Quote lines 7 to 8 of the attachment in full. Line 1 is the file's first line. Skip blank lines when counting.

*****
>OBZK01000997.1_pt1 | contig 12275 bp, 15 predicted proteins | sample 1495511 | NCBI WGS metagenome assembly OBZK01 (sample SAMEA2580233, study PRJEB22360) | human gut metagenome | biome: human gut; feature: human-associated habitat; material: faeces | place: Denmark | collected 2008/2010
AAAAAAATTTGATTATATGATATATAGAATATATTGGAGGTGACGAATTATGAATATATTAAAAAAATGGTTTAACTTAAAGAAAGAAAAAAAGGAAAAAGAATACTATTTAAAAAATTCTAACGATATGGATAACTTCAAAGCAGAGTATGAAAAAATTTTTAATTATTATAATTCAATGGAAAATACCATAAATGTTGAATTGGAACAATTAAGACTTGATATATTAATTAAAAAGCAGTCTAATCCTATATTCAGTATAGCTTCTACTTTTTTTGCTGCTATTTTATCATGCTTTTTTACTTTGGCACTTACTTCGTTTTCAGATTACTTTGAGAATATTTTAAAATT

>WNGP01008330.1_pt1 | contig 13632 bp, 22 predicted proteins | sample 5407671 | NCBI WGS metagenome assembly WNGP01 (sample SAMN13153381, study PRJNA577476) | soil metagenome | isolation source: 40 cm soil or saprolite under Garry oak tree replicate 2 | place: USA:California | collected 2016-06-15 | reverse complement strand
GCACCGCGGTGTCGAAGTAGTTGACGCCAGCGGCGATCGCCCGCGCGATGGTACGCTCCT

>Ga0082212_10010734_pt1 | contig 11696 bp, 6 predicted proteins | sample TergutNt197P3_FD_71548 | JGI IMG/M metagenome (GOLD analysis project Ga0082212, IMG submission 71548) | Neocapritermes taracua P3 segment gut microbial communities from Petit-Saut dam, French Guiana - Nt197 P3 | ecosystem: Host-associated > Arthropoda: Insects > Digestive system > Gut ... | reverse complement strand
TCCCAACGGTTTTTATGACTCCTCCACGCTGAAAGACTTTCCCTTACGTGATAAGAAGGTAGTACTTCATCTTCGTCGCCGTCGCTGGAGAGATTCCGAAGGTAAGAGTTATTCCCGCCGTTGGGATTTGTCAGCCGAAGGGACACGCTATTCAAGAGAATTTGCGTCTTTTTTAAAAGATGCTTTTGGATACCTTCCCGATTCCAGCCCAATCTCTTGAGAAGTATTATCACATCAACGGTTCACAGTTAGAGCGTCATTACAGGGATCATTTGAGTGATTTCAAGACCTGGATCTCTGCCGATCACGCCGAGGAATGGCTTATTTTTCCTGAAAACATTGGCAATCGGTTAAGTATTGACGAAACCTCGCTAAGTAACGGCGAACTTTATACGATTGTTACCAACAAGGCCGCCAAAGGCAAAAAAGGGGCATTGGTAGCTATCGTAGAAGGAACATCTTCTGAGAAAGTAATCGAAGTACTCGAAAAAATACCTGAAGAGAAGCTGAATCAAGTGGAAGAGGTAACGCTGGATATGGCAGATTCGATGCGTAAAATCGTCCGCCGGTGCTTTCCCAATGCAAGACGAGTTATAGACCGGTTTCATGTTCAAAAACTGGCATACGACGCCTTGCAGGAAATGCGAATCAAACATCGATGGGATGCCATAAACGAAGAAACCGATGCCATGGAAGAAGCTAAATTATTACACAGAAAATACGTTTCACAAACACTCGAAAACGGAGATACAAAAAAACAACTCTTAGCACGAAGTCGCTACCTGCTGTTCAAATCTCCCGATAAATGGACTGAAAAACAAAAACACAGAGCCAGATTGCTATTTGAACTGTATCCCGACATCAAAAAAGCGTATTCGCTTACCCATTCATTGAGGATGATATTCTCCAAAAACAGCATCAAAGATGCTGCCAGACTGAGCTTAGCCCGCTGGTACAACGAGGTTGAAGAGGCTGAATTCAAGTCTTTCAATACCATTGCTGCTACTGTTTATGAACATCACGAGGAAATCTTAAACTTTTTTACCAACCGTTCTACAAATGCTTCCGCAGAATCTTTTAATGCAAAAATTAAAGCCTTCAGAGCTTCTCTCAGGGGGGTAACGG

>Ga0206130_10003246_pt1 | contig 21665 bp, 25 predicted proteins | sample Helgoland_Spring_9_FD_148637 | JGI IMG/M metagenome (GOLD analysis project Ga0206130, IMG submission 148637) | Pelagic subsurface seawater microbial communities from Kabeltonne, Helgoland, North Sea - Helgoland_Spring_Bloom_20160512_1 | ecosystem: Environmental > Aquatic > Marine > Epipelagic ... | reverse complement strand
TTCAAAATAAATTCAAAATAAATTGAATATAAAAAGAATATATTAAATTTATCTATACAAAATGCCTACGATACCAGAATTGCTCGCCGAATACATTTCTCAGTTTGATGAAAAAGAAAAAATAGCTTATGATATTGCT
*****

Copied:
>Ga0206130_10003246_pt1 | contig 21665 bp, 25 predicted proteins | sample Helgoland_Spring_9_FD_148637 | JGI IMG/M metagenome (GOLD analysis project Ga0206130, IMG submission 148637) | Pelagic subsurface seawater microbial communities from Kabeltonne, Helgoland, North Sea - Helgoland_Spring_Bloom_20160512_1 | ecosystem: Environmental > Aquatic > Marine > Epipelagic ... | reverse complement strand
TTCAAAATAAATTCAAAATAAATTGAATATAAAAAGAATATATTAAATTTATCTATACAAAATGCCTACGATACCAGAATTGCTCGCCGAATACATTTCTCAGTTTGATGAAAAAGAAAAAATAGCTTATGATATTGCT